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AFDB injects $10billion to cushion COVID-19 impact on agriculture

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Farmers working in a farm.

• Recommends solutions to avert food crisis
The African Development Bank (AFDB), has provided about $10billion to implement strategic roadmap of projects and programmes of immediate and longer term measures to tackle nutrition and food crisis situation in the Continent.

This is part of the measures to assist Nigeria and other African countries mitigate impacts of COVID-19 pandemic on the agriculture sector.

The AFDB Feed Africa Response to COVID-19 (FAREC), is part of the banks comprehensive intervention to build resilience, sustainability and regional self-sufficiency in Africa’s food systems and help farmers cope with coronavirus-related disruptions to the agricultural value chain.

The Bank’s Vice President for Agriculture, Human and Social Development, Dr. Jennifer Blanke, said the Bank’s response is in effort to address the challenges faced by African countries across agriculture value chain, as Africa cannot afford a food crisis in the wake of the COVID-19 pandemic.

A report released alongside the roadmap recommends immediate, short-and medium-term solutions for the agriculture sector including; support of food delivery for the most vulnerable; stabilization of food prices; optimization of food processing; extension support services, and provision of key agricultural inputs through smart subsidies.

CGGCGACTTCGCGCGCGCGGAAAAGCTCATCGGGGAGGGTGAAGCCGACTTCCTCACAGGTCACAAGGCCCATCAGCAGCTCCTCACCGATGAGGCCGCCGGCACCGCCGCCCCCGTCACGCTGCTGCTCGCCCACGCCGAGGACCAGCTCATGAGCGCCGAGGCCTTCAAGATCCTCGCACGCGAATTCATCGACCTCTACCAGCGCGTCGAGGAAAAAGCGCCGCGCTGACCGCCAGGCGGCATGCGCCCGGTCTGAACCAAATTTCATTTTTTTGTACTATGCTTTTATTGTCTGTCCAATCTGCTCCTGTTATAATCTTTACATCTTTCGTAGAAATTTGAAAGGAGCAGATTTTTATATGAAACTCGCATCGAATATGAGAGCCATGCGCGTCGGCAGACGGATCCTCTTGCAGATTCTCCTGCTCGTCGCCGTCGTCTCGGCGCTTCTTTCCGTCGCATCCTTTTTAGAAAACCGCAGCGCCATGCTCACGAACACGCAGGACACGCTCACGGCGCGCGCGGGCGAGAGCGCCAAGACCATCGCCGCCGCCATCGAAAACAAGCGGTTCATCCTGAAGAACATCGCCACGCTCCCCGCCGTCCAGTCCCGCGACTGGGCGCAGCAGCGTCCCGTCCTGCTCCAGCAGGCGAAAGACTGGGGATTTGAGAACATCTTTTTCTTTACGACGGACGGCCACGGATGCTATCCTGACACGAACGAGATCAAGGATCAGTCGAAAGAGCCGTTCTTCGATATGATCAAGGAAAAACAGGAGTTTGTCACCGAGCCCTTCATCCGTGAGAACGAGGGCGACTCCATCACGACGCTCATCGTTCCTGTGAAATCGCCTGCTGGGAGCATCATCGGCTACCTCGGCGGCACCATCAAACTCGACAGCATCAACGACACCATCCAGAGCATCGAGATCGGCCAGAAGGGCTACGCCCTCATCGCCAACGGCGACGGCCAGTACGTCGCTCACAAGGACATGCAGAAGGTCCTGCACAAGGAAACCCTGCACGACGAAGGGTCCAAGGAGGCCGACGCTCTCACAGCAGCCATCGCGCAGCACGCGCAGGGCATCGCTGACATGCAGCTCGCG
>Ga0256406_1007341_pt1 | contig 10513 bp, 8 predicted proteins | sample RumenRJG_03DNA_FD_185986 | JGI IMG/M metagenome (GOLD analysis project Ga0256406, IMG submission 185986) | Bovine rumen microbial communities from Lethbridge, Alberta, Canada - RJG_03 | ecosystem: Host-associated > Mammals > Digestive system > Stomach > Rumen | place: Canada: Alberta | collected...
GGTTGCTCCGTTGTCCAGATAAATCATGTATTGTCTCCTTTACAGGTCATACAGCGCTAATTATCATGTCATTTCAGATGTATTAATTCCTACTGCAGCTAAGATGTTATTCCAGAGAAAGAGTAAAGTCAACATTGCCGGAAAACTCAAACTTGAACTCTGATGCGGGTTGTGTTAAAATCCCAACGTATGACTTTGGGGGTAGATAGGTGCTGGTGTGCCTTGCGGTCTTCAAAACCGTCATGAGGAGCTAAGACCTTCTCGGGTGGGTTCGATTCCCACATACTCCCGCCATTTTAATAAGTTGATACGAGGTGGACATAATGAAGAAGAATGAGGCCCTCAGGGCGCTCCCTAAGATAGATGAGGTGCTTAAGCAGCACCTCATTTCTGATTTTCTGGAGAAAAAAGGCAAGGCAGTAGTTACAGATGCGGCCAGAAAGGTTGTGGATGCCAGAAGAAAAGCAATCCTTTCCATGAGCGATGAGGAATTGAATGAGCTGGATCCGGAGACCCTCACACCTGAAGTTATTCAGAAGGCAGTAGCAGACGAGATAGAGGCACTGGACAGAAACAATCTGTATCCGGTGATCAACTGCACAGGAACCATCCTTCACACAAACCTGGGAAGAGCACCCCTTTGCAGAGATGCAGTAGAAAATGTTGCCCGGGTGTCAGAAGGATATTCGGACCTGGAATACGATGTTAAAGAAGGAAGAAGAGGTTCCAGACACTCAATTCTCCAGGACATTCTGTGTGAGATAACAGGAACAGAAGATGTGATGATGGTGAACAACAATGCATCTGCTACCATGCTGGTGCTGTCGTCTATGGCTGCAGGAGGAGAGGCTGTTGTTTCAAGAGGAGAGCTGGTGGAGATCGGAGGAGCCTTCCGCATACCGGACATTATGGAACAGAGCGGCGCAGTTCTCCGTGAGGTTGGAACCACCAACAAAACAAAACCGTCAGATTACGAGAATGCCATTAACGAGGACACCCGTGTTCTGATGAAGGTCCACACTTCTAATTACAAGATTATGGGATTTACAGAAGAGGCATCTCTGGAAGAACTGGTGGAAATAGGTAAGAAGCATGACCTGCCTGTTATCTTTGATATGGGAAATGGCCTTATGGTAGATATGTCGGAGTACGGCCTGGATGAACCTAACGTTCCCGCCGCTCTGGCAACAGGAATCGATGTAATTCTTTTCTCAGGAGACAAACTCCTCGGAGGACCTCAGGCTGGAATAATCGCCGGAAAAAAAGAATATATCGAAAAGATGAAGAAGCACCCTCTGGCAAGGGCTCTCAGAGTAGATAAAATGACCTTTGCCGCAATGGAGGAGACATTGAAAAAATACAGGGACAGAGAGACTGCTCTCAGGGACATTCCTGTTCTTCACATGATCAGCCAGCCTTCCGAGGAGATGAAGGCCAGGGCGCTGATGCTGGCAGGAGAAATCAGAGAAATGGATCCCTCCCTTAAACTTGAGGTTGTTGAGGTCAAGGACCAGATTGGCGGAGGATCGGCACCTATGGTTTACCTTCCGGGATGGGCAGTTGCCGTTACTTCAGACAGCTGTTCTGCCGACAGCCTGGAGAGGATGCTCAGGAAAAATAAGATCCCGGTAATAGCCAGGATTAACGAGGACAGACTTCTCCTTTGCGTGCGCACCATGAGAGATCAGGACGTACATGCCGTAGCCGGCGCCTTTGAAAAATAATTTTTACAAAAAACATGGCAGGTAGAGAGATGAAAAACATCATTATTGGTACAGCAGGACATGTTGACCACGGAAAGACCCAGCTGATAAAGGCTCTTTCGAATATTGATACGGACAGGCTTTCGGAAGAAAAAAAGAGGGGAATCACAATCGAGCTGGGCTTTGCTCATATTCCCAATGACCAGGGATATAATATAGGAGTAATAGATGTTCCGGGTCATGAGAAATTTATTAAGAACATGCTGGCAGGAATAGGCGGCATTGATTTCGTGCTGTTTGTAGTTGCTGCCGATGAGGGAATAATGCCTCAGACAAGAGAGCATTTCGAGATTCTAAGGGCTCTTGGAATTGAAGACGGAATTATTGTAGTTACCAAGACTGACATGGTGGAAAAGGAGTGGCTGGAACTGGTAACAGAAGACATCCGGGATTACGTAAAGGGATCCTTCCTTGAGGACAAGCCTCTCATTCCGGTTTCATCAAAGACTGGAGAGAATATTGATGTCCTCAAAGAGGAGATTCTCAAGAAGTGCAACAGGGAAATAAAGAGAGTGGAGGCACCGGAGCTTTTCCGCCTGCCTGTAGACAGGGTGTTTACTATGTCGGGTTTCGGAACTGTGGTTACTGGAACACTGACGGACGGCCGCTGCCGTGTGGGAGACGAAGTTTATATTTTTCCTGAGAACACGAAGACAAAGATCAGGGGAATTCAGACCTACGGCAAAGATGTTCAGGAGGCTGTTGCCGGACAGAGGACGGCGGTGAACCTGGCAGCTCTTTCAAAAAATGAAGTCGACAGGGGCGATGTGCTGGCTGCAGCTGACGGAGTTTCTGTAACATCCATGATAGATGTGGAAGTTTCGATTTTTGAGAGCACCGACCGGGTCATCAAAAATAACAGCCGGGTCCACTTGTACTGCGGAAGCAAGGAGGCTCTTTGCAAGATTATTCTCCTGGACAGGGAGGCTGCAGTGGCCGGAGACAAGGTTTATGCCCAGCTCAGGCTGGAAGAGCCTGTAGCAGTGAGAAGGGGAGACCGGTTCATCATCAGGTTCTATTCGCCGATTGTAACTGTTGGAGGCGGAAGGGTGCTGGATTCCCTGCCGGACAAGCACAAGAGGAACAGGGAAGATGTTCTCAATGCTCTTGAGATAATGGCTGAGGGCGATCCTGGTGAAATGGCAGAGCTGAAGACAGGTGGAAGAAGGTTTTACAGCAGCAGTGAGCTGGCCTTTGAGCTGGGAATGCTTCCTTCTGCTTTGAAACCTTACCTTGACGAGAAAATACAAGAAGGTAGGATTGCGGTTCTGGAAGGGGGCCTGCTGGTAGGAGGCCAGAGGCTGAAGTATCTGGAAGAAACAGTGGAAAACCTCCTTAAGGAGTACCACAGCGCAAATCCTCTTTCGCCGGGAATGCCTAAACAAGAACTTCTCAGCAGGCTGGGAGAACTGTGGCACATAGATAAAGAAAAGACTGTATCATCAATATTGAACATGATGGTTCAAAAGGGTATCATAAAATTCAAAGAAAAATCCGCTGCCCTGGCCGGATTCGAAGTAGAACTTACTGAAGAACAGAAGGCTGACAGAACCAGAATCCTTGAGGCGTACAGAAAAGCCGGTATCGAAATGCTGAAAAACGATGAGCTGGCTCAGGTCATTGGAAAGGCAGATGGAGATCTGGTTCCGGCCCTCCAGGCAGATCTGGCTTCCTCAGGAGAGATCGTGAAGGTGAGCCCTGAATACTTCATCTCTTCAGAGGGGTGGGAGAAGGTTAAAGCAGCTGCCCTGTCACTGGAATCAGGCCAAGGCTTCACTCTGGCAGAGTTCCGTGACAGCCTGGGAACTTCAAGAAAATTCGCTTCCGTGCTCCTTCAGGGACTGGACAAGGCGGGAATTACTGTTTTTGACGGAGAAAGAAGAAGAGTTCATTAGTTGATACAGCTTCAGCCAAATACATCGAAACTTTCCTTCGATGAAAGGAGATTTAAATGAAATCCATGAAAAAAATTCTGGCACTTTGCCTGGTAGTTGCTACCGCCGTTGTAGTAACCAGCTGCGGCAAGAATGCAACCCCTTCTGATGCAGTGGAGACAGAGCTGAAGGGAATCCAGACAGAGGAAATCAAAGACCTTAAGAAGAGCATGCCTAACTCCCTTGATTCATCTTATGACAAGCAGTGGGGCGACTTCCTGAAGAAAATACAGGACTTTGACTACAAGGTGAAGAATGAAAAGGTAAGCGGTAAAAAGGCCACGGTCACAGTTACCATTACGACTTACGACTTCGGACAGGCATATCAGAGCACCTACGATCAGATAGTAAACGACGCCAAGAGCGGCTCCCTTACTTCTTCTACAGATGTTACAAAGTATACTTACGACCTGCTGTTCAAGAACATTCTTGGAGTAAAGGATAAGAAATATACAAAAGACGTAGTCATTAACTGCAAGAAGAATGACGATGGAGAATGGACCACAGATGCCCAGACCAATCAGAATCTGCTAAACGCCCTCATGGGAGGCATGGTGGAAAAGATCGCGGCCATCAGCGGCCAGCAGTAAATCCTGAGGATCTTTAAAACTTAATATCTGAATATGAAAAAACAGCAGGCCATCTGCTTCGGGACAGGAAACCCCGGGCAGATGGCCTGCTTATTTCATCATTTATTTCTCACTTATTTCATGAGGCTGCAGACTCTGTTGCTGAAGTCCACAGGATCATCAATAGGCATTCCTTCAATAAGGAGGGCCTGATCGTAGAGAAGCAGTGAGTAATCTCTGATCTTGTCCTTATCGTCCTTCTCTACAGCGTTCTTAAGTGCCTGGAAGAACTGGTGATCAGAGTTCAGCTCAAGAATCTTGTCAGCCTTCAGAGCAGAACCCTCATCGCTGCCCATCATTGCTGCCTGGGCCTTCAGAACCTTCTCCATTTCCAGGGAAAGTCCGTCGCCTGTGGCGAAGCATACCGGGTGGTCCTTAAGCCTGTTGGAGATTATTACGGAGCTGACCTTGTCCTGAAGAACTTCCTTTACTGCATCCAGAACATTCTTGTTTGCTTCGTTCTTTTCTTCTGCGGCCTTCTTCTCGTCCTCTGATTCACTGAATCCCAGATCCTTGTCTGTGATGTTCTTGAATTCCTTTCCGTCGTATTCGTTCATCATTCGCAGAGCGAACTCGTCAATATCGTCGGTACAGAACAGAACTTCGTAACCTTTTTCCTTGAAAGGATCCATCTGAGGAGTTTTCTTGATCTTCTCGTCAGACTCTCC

According to the report, the Bank will prioritize policy support to enhance movement of inputs and food, to establish food security task forces in countries, and to strengthen the capacity of regional organisations to monitor multi-country initiatives.

The World Food Programme had disclosed that over 40 million West Africans face food shortages in the coming months, as the pandemic has worsened volatility in the price of food staples and complicated food system and actors’ investment decision-making, as the confluence of impacts risks is deepening food insecurity and malnutrition.

In May, the Bank’s African Development Institute (ADI), its focal point for capacity development, hosted a seminar that examined the pandemic’s impacts on Africa’s agri-food systems and offered policy recommendations to make them more resilient and efficient.

“Ensuring food security for Africans in all situations is at the core of the Bank’s Feed Africa Strategy. Our institution will coordinate its efforts with different stakeholders across the continent to effectively answer the needs of regional member countries,” said Dr. Martin Fregene, Director of the Bank’s Agriculture and Agro-industry Department.


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